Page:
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Iditarod

Dallas Seavey, Nicolas Petit just 5 minutes apart for 2nd, 3rd

Iditarod musher Dallas Seavey, right, reaches out to shake hands with Nicolas Petit after they finished second and third, respectively, in the 2017 Iditarod Trail Sled Dog Race on Tuesday. (Bob Hallinen / Alaska Dispatch News)

NOME — Four-time Iditarod champion Dallas Seavey ran on the side of his sled as his team sped down Front Street here Tuesday. He hopped back on the sled runners kicking his foot across the snow and pushing a ski pole across the ground to help propel his seven-dog team forward in the 7-degree temperatures.

Seavey wanted to go faster. Nicolas Petit, 37, of Girdwood, and his 13 sled dogs were close behind.

As 30-year-old Seavey pulled closer to the burled arch over the finish line, he pumped his fists in the air and the crowd gathered around the road cheered. Seavey reached Nome in second place at 6:24 p.m., nearly three hours slower than his dad, Mitch, and less than five minutes ahead of Petit.

He jumped off his sled and gave his dad, the 2017 Iditarod champion, a hug.

"And this dude made it, too," he said about his father, before picking up his 6-year-old daughter, Annie.

Dallas Seavey spends time with one of his dogs after finishing the Iditarod in second place Tuesday in Nome.  (Bob Hallinen / Alaska Dispatch News)

At 6:29 p.m., Petit and his 13 sled dogs ran across the finish line, securing third place, his best finish yet. Petit said in an interview that he could see Seavey ahead on the trail, but couldn't muster enough speed to catch up.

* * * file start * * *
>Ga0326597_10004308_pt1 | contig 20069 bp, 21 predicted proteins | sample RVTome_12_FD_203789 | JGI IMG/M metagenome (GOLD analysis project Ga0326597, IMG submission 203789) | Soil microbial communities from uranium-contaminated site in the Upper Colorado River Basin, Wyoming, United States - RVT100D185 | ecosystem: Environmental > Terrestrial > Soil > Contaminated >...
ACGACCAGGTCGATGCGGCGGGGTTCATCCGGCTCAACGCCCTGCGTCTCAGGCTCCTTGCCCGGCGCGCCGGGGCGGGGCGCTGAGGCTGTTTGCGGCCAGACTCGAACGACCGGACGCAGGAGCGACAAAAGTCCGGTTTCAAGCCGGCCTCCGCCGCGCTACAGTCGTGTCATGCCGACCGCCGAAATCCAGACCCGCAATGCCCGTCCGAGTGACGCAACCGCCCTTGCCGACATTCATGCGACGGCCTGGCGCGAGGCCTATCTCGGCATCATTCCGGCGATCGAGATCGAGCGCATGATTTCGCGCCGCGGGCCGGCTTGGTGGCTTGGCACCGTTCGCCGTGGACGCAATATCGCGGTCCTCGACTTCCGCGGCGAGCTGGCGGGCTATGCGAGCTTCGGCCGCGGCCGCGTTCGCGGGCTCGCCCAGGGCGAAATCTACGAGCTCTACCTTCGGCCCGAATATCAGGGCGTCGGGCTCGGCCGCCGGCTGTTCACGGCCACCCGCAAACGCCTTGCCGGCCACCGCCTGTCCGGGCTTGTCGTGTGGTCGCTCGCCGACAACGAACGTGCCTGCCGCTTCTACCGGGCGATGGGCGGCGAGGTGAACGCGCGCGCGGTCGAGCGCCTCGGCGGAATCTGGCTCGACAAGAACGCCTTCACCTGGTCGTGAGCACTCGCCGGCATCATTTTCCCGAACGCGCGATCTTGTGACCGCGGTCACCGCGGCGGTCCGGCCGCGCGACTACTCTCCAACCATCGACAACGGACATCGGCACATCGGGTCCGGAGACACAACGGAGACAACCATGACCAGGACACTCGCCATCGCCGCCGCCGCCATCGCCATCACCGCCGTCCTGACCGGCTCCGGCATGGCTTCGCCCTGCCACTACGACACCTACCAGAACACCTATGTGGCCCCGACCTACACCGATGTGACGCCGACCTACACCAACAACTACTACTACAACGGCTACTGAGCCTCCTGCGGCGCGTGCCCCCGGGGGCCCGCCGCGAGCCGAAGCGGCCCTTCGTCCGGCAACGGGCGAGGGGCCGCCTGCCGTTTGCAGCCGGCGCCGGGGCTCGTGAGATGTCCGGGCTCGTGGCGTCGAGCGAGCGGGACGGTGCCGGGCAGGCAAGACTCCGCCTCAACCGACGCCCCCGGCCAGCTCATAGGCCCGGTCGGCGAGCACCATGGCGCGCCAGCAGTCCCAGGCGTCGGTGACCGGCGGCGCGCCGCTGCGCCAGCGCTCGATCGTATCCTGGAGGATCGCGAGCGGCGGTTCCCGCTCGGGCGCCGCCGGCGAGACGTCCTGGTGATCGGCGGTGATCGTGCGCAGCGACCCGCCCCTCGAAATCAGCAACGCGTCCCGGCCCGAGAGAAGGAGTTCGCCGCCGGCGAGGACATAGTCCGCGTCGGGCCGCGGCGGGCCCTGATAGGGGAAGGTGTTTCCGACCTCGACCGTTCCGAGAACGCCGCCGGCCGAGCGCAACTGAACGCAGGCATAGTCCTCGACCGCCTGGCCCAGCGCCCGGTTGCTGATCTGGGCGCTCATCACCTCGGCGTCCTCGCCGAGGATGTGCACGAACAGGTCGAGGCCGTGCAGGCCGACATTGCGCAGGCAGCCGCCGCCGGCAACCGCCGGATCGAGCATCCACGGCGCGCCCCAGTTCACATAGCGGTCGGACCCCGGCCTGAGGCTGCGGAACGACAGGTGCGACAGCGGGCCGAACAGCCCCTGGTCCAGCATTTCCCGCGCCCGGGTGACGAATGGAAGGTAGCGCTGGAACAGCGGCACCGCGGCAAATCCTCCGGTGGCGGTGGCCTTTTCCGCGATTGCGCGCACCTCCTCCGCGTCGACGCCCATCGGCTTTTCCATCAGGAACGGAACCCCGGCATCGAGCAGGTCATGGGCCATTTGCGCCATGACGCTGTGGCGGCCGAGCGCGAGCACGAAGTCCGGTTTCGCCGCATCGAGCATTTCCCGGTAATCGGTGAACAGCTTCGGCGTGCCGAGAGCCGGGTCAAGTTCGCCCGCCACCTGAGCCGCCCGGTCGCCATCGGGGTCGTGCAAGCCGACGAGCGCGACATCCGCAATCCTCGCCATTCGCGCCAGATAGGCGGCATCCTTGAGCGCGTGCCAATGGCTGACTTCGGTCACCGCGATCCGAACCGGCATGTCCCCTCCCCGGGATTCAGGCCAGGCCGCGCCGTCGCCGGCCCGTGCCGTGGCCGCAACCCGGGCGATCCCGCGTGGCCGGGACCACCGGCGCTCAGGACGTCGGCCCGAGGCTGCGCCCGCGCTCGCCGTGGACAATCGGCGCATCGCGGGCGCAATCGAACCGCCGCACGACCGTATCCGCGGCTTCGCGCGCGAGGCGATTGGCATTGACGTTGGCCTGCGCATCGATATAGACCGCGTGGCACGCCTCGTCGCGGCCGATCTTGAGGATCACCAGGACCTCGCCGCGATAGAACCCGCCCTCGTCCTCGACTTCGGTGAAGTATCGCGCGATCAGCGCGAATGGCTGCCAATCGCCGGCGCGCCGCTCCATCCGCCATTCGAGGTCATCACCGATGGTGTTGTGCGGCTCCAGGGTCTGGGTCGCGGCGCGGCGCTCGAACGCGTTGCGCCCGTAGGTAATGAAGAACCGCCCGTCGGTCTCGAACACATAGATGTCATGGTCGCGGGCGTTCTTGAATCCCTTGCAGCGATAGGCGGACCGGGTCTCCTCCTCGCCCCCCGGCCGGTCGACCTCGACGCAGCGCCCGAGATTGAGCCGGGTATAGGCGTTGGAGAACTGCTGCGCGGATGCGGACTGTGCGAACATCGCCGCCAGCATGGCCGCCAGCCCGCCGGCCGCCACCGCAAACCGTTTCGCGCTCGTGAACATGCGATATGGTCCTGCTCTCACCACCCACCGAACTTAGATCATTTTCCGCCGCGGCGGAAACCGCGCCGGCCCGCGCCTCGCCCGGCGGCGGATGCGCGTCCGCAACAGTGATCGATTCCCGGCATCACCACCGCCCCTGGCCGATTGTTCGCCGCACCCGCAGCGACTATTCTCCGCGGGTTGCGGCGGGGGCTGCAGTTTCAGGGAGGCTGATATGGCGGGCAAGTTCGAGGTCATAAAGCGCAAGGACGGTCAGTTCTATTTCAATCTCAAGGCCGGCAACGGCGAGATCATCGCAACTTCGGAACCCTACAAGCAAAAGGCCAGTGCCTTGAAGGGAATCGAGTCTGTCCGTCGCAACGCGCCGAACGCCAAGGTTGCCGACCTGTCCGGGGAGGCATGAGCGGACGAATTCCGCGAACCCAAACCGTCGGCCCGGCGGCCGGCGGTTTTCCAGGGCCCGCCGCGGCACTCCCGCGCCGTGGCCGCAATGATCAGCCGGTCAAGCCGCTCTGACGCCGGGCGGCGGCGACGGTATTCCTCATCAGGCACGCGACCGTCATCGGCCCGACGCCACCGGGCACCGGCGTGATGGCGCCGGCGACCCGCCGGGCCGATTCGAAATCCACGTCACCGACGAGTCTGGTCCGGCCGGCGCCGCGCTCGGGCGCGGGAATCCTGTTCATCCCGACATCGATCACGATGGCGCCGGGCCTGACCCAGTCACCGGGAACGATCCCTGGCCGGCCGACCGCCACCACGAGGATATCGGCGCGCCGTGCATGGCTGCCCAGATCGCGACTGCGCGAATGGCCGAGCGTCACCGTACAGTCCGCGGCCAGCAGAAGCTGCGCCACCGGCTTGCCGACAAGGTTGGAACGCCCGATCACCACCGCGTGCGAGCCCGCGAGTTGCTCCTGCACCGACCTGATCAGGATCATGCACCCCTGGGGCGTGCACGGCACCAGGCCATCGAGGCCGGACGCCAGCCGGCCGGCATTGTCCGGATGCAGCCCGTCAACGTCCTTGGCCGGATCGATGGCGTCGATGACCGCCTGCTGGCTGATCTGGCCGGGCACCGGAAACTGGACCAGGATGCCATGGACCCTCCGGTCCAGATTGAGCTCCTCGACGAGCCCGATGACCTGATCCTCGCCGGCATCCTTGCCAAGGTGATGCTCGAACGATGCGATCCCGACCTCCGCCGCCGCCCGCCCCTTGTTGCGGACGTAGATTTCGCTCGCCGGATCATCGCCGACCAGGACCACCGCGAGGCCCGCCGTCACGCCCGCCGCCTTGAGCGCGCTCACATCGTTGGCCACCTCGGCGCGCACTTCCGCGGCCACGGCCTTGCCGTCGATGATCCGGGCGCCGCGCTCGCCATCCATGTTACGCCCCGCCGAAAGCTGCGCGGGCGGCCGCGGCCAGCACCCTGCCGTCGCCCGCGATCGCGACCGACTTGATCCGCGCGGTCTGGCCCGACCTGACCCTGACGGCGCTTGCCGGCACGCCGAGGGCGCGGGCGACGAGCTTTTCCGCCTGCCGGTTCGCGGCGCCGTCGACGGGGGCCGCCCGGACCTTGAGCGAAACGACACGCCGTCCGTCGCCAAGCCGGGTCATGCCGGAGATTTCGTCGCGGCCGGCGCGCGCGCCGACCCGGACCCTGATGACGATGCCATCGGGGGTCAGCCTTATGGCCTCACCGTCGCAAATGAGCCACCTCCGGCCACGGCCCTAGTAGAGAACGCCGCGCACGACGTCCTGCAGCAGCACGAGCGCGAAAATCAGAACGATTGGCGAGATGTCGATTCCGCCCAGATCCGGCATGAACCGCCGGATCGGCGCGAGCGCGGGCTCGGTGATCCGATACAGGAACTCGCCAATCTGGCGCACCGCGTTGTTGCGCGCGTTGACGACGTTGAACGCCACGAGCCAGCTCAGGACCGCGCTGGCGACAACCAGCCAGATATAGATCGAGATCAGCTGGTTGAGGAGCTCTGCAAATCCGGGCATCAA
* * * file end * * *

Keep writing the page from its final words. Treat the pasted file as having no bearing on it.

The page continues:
"I thought there was a chance but he showed me the speed he still had in reserve on the way to White Mountain," Petit said of the checkpoint 77 miles from Nome. "It was a little intimidating."

Both Petit and Seavey recorded fast run times to Nome, breaking the record Seavey set in 2016 — a record Seavey's father shattered Tuesday.

Petit said he helped Seavey on the trail between White Mountain and Nome, taking the vet book Seavey left behind at the checkpoint in Safety, 22 miles away, and giving it to him at the finish line.

Mushers present those books to the veterinarians at each checkpoint and they serve as journals documenting the dog teams' health. They're one of the "mandatory items" the race requires mushers to keep in their sleds, and which are checked by race officials at the finish line.

Seavey thanked Petit on Front Street, both of their sled dog teams stopped side-by-side. Petit told Seavey to remember him when the Iditarod takes mushers' votes for its annual sportsmanship award.

Petit also issued a warning before he left Front Street with his dog team.

"Watch out, Seaveys," he said. "We're going to get ya."

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